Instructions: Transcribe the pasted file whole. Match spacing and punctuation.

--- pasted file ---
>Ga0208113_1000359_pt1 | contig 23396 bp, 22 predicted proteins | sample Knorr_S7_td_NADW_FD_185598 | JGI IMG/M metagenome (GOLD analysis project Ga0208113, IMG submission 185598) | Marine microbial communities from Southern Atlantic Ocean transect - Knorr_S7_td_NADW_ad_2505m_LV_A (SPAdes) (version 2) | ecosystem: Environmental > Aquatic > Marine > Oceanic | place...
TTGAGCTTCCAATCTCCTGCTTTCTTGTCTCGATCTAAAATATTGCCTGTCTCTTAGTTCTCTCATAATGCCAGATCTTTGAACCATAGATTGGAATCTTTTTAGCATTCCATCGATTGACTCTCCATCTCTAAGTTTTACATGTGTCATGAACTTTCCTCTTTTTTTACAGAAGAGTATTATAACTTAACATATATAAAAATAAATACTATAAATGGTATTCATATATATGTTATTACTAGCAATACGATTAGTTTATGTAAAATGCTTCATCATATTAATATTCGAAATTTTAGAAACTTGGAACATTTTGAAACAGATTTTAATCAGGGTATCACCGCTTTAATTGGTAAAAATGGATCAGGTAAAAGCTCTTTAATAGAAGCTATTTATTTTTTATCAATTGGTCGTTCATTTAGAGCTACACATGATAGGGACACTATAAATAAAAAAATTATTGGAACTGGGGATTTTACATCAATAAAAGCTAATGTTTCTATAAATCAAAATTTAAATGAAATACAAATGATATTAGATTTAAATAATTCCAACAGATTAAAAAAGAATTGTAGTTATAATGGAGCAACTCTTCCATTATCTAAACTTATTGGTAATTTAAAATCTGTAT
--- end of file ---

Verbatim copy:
>Ga0208113_1000359_pt1 | contig 23396 bp, 22 predicted proteins | sample Knorr_S7_td_NADW_FD_185598 | JGI IMG/M metagenome (GOLD analysis project Ga0208113, IMG submission 185598) | Marine microbial communities from Southern Atlantic Ocean transect - Knorr_S7_td_NADW_ad_2505m_LV_A (SPAdes) (version 2) | ecosystem: Environmental > Aquatic > Marine > Oceanic | place...
TTGAGCTTCCAATCTCCTGCTTTCTTGTCTCGATCTAAAATATTGCCTGTCTCTTAGTTCTCTCATAATGCCAGATCTTTGAACCATAGATTGGAATCTTTTTAGCATTCCATCGATTGACTCTCCATCTCTAAGTTTTACATGTGTCATGAACTTTCCTCTTTTTTTACAGAAGAGTATTATAACTTAACATATATAAAAATAAATACTATAAATGGTATTCATATATATGTTATTACTAGCAATACGATTAGTTTATGTAAAATGCTTCATCATATTAATATTCGAAATTTTAGAAACTTGGAACATTTTGAAACAGATTTTAATCAGGGTATCACCGCTTTAATTGGTAAAAATGGATCAGGTAAAAGCTCTTTAATAGAAGCTATTTATTTTTTATCAATTGGTCGTTCATTTAGAGCTACACATGATAGGGACACTATAAATAAAAAAATTATTGGAACTGGGGATTTTACATCAATAAAAGCTAATGTTTCTATAAATCAAAATTTAAATGAAATACAAATGATATTAGATTTAAATAATTCCAACAGATTAAAAAAGAATTGTAGTTATAATGGAGCAACTCTTCCATTATCTAAACTTATTGGTAATTTAAAATCTGTAT